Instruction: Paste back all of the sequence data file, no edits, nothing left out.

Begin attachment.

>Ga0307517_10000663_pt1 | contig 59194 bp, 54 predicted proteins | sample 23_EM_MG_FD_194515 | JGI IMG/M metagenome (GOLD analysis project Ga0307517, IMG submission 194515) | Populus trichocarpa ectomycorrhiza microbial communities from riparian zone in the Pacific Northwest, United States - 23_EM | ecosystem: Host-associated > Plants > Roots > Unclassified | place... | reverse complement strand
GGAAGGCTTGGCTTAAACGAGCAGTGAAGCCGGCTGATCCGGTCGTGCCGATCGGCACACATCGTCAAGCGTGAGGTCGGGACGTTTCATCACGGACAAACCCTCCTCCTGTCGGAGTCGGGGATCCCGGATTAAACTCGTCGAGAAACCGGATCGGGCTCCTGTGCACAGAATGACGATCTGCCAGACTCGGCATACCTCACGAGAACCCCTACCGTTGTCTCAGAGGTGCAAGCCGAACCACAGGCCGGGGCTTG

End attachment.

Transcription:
>Ga0307517_10000663_pt1 | contig 59194 bp, 54 predicted proteins | sample 23_EM_MG_FD_194515 | JGI IMG/M metagenome (GOLD analysis project Ga0307517, IMG submission 194515) | Populus trichocarpa ectomycorrhiza microbial communities from riparian zone in the Pacific Northwest, United States - 23_EM | ecosystem: Host-associated > Plants > Roots > Unclassified | place... | reverse complement strand
GGAAGGCTTGGCTTAAACGAGCAGTGAAGCCGGCTGATCCGGTCGTGCCGATCGGCACACATCGTCAAGCGTGAGGTCGGGACGTTTCATCACGGACAAACCCTCCTCCTGTCGGAGTCGGGGATCCCGGATTAAACTCGTCGAGAAACCGGATCGGGCTCCTGTGCACAGAATGACGATCTGCCAGACTCGGCATACCTCACGAGAACCCCTACCGTTGTCTCAGAGGTGCAAGCCGAACCACAGGCCGGGGCTTG